We also celebrate other petrolhead filmmakers—whose works are associated with cars or the road. You can read interviews with Michael Mann, Alexander Payne, Jeff Nichols, Franc Roddam, Ryusuke Hamaguchi, and Jeremy Thomas, who between them have made some of the great road classics. In these pages, we pay homage to the late William Friedkin, who we had planned to interview but sadly passed away. He was a true master and visionary, and we pay special tribute with three essays that delve into three of his films.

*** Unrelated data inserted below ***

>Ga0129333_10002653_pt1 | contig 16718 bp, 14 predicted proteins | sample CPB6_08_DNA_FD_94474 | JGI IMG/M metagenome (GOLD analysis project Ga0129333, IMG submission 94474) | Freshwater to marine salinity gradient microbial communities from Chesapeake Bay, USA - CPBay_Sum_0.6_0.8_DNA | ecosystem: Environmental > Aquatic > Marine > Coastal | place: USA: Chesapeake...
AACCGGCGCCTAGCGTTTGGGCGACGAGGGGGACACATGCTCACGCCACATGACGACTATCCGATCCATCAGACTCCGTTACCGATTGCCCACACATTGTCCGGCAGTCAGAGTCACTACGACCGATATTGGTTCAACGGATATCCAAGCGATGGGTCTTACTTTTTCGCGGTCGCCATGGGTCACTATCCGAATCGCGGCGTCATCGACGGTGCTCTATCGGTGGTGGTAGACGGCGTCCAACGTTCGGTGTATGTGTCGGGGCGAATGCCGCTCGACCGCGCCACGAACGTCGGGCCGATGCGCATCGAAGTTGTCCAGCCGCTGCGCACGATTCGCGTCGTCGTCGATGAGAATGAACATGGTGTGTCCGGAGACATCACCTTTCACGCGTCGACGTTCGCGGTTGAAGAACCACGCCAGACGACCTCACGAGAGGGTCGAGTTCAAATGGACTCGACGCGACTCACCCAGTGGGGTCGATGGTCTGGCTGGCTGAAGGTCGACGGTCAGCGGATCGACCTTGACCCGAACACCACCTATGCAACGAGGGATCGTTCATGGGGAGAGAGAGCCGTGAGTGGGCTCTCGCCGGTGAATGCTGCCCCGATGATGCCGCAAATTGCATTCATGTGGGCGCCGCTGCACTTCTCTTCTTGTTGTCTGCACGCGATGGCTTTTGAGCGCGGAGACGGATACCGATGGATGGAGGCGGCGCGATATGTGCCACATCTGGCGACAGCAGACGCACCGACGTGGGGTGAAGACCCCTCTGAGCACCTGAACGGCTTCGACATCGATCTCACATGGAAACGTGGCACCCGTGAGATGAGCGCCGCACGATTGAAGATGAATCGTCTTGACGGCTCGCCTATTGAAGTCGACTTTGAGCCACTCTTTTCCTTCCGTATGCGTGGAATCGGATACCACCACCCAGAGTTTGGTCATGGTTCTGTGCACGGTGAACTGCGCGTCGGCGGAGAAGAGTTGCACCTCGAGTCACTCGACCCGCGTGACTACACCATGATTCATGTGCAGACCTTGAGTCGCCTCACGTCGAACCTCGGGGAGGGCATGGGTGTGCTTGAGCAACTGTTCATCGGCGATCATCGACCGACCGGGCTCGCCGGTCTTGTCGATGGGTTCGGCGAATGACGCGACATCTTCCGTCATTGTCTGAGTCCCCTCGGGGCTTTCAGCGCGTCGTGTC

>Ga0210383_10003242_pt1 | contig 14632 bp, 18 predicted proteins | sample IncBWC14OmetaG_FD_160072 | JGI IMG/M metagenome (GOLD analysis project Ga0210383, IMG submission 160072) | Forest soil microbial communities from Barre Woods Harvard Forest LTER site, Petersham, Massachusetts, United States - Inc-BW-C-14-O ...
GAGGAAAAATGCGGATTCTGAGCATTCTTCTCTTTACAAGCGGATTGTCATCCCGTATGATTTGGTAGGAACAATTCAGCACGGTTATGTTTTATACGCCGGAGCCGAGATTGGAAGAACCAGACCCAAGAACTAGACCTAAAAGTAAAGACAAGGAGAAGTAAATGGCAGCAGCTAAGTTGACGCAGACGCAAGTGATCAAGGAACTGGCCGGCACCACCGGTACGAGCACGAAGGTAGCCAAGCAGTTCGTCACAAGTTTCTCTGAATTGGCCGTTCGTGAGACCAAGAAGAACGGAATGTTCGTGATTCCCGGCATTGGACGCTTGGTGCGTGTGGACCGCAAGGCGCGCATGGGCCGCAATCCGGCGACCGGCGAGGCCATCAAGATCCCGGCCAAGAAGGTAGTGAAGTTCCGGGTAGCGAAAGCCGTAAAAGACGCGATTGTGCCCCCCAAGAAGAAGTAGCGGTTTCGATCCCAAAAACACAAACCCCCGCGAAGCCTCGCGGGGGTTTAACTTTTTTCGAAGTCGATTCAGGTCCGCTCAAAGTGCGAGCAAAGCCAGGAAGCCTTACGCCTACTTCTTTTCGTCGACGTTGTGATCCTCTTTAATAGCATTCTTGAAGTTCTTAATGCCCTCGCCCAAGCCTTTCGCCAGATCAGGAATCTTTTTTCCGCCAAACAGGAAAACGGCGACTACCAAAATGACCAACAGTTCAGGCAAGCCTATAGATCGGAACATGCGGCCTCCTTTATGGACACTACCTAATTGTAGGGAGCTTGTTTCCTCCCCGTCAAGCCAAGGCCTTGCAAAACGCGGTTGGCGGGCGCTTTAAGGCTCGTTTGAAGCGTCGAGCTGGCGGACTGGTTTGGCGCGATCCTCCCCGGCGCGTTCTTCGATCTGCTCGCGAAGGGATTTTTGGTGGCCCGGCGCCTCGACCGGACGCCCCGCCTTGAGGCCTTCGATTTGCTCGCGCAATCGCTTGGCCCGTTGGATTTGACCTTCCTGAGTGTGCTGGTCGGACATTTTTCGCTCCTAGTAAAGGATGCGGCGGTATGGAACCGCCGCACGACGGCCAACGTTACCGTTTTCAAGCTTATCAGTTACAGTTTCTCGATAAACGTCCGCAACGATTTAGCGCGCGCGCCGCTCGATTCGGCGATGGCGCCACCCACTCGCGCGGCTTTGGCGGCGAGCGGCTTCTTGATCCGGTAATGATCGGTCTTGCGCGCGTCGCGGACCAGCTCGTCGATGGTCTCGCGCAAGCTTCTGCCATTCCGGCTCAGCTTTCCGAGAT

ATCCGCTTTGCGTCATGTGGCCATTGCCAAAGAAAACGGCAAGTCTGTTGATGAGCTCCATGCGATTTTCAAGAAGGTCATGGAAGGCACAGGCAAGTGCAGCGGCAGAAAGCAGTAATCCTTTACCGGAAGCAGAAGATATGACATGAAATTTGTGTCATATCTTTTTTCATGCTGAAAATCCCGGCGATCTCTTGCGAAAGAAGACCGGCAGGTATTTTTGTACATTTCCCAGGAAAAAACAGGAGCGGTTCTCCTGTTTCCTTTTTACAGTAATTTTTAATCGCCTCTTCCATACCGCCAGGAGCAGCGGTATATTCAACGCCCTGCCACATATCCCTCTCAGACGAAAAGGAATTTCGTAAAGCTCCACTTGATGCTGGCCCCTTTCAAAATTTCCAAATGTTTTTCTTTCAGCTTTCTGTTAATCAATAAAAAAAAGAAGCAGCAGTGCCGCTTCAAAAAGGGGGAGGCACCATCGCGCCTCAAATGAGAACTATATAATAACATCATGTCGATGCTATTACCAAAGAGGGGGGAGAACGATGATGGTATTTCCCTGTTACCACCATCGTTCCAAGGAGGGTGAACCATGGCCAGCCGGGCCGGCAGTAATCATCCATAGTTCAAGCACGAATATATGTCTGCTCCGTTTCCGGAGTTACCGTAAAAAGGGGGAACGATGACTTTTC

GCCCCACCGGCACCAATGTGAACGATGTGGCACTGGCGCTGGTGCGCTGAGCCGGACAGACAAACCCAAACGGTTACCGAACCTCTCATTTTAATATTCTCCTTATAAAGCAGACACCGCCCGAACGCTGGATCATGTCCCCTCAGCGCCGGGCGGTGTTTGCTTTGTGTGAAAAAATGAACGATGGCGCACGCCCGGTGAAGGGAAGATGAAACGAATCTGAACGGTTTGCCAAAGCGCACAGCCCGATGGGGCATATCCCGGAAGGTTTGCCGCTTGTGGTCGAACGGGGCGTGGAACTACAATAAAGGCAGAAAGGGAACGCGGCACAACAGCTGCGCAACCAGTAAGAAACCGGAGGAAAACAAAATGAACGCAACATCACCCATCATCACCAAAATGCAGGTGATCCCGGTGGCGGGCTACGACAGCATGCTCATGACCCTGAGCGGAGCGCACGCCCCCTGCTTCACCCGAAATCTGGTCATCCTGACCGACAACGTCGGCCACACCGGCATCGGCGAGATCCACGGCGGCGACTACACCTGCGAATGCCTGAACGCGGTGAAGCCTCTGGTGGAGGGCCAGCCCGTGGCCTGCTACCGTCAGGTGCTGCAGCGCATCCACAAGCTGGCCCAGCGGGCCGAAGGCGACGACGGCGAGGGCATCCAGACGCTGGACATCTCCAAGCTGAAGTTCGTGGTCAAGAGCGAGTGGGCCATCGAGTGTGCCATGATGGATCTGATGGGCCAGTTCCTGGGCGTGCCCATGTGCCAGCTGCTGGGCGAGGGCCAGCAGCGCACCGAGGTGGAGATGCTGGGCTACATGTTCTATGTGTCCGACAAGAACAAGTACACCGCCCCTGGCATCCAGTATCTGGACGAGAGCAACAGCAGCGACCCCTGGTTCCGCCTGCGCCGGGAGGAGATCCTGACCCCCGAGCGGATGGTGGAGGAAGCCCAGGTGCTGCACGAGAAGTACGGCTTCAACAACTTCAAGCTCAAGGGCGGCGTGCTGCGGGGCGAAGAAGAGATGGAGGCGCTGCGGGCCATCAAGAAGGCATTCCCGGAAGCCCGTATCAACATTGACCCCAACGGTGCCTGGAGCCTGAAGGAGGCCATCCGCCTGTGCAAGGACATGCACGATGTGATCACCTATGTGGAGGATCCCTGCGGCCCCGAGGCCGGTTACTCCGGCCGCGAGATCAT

Elsewhere in the issue, Patrick Dempsey, recently voted Sexiest Man Alive by People Magazine, shares insight into his racing career and starring in Michael Mann’s terrific Ferrari movie. Sam Murphy writes about the fascinating Isadora Duncan, the magnetic dancer whose demise came at the hand of a Bugatti wheel. He also pens a piece about the Japanese anime film Akira and the true story of how the Bōsōzoku biker gangs of post-war Tokyo inspired the work. My pal David Flintwood shares his elegant Henley classic river cruiser, and Joseph Bullmore writes wonderfully about British speed hero Donald Campbell. Genevieve Gaunt, our books editor, interviews writer Amor Towles in a fascinating long-read conversation, and we share some of our favourite examples of lovers behind the wheel. The Ross Brothers, whose film Gasoline Rainbow caused an impressive amount of buzz this year, pen an essay about bringing their film to life, and Luke Georgiades explores Wong Kar-wai’s Fallen Angels. There’s much more of course. Thanks to our advertisers, to Fatima for designing this damn thing, my deputy editor Chris Cotonou, to our writer Luke Georgiades, Adriana Aoun and our associate publisher Anna Pierce.